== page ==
About Irene Friesen Wolfstone

Irene Friesen Wolfstone, PhD, lives in Pinawa–a small forest community in the Canadian Shield and traditional territory of the Ojibwe First Nation, with whom we live in a treaty relationship. An ancient culture that predates the Ojibwe left signs on the land of their deep respect for Earth as Mother. Living with sacred land has changed me. My academic work is motivated by deep concern for my grandchildren’s future with planet Earth, who is suffering from Anthropogenic Climate Change. My research seeks to understand how we got into this mess, how we can collectively recover wholeness, and how we can reTurn to regenerative cultures.

Short Bio: Irene Friesen Wolfstone, PhD, lives in the Whiteshell Forest in the Canadian Shield. Living in a round house helps her to think outside the box. Motivated by concern for her grandchildren’s future, she researches climate change adaptations, particularly how anthropocentric humans can transition to becoming ecocentric.  – 50 –

Land Acknowledgement

I respectfully acknowledge that by living in Treaty 1 territory, I have a treaty relationship with the Anishinaabeg, Anishininewuk (Oji-Cree), Dakota Oyate, Denesuline and Nehethowuk (Cree) nations. I acknowledge that the Homeland of the Red River Métis is located in Manitoba and that northern Manitoba includes Lands that were settled by the Inuit.

 Academia.edu website holds published and unpublished papers


 Recent Publications

Wolfstone, I. F. (forthcoming 2024). ReStorying matricultures. Book chapter in Ehaab. D. Abdou & Theodore G. Zervas (Eds.), Ancient and Indigenous Wisdom Traditions in the Americas: Towards More Balanced Curricular Representations and Classroom Practices Forewords by W. F. Pinar and G. S. Dei. Routledge.  

The Sojourner Collective (I. F. Wolfstone, M. Korlak, L. Wakeman, & M. L. Chown) (2022). Deep listening. Book chapter in A.J. Farrell, C. L. Skyhar, & M. Lam (Eds.), Teaching in the Anthropocene: Education in the face of environmental crisis (pp. 240-255). Canadian Scholars’ Press.

Wolfstone, I. F. (2020). Sharing economies and Indigenous matricultures in the Land now called Canada. Canadian Woman Studies 34(1-2), 13-18. Special issue on The maternalist gift economy: The hidden alternative to patriarchy and capitalism.


Institute of Archaeomythology

Association for the Study of Women and Mythology

Council of Canadians


10 Responses to About Irene Friesen Wolfstone

  1. Dawn Work-MaKinne says:

    Irene, I was so touched by your presentation at our ASWM panel on Saturday. Would you be willing to share your PowerPoint with me? I would like to use it as a jumping off point to begin stretching my mind in some new directions! Bright and deep blessings, Dawn

    • Irene Friesen Wolfstone says:

      Hi Dawn. Thank you for your kind comments. Look for an email from wolfston@…with my presentation. I so enjoyed your presentation on Hildegard as Wisdom Keeper. It was delightful to hear a chorus of women in our audience repeating the Latin words after you played the music clip. I recommend an extraordinary CD of her music titled “The Origin of Fire”by Anonymous (2005 http://www.harmoniamundi.com). It explores her theme of “Fiery Spirit”.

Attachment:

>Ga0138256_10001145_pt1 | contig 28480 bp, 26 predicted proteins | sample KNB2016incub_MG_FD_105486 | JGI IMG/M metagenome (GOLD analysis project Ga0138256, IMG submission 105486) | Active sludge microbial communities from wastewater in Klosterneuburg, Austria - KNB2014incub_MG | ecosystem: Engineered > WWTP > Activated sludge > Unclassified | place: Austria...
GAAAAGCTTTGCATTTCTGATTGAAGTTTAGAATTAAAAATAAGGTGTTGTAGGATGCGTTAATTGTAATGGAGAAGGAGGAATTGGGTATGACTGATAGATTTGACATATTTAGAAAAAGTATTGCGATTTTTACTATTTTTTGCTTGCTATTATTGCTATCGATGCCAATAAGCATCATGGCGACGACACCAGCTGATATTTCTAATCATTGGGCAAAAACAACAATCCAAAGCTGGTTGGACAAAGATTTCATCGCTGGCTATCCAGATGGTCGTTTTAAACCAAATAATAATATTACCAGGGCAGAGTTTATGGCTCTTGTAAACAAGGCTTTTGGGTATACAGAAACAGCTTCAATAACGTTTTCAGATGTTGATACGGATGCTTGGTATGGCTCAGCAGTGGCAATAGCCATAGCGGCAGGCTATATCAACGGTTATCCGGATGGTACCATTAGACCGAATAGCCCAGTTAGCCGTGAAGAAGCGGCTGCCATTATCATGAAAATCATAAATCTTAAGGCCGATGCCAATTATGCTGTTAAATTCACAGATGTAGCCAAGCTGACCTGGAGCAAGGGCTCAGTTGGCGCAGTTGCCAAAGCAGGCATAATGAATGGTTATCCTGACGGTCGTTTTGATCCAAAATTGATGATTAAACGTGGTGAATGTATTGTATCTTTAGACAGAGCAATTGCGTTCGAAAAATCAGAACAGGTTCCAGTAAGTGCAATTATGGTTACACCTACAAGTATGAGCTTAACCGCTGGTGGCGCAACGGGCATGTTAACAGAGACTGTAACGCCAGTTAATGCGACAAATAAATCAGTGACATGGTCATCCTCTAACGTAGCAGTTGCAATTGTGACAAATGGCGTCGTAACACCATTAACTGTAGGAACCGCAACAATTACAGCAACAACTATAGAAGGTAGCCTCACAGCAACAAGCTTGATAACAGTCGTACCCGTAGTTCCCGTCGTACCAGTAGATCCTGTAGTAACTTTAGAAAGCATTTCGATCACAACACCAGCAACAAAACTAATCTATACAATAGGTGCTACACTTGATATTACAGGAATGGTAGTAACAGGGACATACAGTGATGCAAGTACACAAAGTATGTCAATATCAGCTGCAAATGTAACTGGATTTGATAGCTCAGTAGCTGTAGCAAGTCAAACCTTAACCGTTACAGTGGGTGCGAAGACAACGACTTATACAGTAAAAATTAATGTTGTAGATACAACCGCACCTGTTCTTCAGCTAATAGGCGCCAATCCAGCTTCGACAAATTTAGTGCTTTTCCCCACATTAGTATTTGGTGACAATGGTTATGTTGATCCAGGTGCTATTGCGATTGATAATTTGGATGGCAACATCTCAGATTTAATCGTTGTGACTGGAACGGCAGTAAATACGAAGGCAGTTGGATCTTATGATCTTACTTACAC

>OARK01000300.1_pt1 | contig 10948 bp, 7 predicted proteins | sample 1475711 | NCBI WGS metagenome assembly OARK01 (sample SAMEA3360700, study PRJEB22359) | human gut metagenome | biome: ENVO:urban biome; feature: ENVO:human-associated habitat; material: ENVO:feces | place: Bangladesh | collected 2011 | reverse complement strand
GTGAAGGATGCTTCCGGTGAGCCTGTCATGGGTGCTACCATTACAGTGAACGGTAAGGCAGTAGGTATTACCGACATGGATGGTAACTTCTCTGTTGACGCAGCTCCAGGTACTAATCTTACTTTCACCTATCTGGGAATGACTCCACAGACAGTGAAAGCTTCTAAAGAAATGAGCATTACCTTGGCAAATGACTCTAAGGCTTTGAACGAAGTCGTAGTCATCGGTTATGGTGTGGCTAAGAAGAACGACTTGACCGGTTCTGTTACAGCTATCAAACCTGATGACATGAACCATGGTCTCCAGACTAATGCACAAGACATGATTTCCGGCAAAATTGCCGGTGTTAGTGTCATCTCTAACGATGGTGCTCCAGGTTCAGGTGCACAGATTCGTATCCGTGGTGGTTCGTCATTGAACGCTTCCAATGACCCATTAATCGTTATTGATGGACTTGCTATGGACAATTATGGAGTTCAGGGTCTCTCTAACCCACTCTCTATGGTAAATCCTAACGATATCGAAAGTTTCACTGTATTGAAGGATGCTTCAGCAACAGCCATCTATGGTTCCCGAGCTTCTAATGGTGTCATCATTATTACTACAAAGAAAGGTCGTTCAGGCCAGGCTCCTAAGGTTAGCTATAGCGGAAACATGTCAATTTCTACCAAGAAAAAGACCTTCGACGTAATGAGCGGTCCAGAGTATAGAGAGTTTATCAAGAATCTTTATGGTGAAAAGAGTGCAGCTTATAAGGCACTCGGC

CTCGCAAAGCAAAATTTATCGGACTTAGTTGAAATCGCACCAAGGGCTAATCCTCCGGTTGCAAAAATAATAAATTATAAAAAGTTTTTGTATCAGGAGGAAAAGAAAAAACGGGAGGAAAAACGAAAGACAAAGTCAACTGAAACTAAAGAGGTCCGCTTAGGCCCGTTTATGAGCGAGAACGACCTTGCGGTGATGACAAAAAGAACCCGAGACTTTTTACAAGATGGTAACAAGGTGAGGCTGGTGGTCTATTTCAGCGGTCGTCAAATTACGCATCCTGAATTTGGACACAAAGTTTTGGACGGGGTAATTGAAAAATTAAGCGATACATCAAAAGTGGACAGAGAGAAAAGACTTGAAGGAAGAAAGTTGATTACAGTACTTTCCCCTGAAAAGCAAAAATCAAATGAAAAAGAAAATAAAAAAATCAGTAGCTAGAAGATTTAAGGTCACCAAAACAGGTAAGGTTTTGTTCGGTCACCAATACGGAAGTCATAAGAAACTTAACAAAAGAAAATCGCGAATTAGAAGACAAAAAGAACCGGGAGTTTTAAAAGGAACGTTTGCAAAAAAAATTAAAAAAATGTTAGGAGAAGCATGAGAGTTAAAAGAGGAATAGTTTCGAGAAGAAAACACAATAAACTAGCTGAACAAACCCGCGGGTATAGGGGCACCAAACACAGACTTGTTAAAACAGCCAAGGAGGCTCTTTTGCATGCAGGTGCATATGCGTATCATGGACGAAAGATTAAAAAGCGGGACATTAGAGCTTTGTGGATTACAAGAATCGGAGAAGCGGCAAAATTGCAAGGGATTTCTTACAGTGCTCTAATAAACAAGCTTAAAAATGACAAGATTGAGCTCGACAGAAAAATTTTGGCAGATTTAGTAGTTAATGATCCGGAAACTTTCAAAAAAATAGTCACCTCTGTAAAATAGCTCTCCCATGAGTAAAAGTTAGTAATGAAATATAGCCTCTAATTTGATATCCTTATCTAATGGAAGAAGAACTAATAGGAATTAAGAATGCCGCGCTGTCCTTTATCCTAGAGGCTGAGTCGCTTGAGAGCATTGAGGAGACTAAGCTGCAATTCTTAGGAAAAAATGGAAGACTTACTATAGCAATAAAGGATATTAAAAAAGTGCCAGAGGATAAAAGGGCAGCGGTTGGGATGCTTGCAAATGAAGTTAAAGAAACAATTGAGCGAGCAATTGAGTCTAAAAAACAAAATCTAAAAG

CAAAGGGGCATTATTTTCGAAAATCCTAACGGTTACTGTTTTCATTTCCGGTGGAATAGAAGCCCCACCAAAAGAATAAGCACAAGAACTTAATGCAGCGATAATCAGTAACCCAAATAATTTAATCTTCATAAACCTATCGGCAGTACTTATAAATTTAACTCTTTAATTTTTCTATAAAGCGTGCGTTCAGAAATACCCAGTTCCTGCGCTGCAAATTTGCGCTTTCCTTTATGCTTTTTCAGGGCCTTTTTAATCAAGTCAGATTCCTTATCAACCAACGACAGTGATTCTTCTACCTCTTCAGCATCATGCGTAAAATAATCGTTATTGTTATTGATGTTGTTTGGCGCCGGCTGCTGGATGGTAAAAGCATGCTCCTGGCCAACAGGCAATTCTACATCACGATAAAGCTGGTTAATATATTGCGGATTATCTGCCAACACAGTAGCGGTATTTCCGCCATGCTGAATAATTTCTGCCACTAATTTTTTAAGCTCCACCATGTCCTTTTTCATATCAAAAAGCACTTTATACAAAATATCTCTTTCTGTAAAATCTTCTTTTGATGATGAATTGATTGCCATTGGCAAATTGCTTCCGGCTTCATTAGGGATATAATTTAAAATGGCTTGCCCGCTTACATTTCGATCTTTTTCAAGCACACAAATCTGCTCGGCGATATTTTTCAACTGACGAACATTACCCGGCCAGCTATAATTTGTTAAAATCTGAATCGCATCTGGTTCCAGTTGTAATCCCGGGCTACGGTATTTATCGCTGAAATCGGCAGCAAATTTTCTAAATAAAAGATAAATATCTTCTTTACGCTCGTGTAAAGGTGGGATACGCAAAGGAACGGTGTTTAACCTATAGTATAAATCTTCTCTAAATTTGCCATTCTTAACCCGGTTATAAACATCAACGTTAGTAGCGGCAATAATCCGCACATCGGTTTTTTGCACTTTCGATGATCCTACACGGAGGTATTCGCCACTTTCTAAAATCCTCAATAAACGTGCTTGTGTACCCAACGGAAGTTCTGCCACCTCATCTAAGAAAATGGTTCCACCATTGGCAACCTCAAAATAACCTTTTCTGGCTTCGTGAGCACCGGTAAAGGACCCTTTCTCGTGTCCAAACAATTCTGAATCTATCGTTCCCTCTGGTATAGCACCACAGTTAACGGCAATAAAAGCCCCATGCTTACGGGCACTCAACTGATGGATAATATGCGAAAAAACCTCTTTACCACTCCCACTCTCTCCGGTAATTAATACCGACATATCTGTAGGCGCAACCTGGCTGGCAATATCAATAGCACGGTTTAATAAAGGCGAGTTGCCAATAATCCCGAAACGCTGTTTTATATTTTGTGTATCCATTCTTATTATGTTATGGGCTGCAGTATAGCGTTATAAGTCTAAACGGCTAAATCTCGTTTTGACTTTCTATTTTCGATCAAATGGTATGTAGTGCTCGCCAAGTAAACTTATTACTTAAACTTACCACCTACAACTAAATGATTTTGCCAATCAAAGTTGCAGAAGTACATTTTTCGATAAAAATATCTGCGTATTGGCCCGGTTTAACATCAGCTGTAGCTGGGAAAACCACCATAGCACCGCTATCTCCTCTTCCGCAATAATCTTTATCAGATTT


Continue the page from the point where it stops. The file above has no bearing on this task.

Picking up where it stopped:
2. Lynne says:

    Irene, I always enjoy reading your thoughts.

  3. Rifa Hodgson says:

    Dear Irene,
    I hope you and yours are all right in this turbulent time.
    It has been more than three years since we exchange emails.
    I have been thinking of you and how gently and uneventfully we drifted apart.
    I hope we could connect again at this point of our lives.

    Looking forward to hear from you.

    • Irene Friesen Wolfstone says:

      Hi Rifa. Thank you for reconnecting us. I have been on a six-year journey to complete a PhD and will soon be posting articles related to my studies on adapting to climate change. I hope you are well. Irene

  4. Jaime says:

    Loved your article on Mnajdra. Such a beautiful place with an even more fascinating history. Thank you for your research and perspective, which has provided new inspiration and direction for my painting series on Mnajdra.

    • Irene Friesen Wolfstone says:

      Hi Jaime. I am sorry for taking so long to reply. My doctoral dissertation is now complete so I have come up for air. Yes – Malta has a fascinating history. You are welcome to post a link to your painting series on Mnajdra. On my last visit, I took photos at Tas Silg, but I have not yet written the article to accompany them. Best, Irene

  5. Tanis says:

    Hello, I also live in Pinawa and wanted to clarify the LGD of Pinawa is on Treaty 3 territory and borders Treaty One (across the 211 apparently according to a local scholar), it is indeed the territory of the Anishinaabe and Ininiw, as well as home to Métis communities. I’m curious about your statement in your bio, specifically the reference to an ancient culture that predates the Anishinaabe. What culture is this that you refer to? I’m also a student so I am always researching and after moving here I corrected the origin story of the place name (it is Anishinaabemowin in origin and means sheltered place – Debinawaa). I look forward to meeting one day, take care.

    “Pinawa is located in Treaty 1 territory, traditionally inhabited by Ojibwe First Nation. An ancient culture that predates the Ojibwe left signs on this land with whom I live – signs of their deep respect for Earth as Mother.”

    • Irene Friesen Wolfstone says:

      Hello Tanis. My apologies for taking a year to reply. I have been working on a large research project which is now complete. I look forward to meeting you. Regarding a culture that predates the Ojibwe, I refer to the culture that created the petroforms, which are dated to ~2000 years before today. Irene

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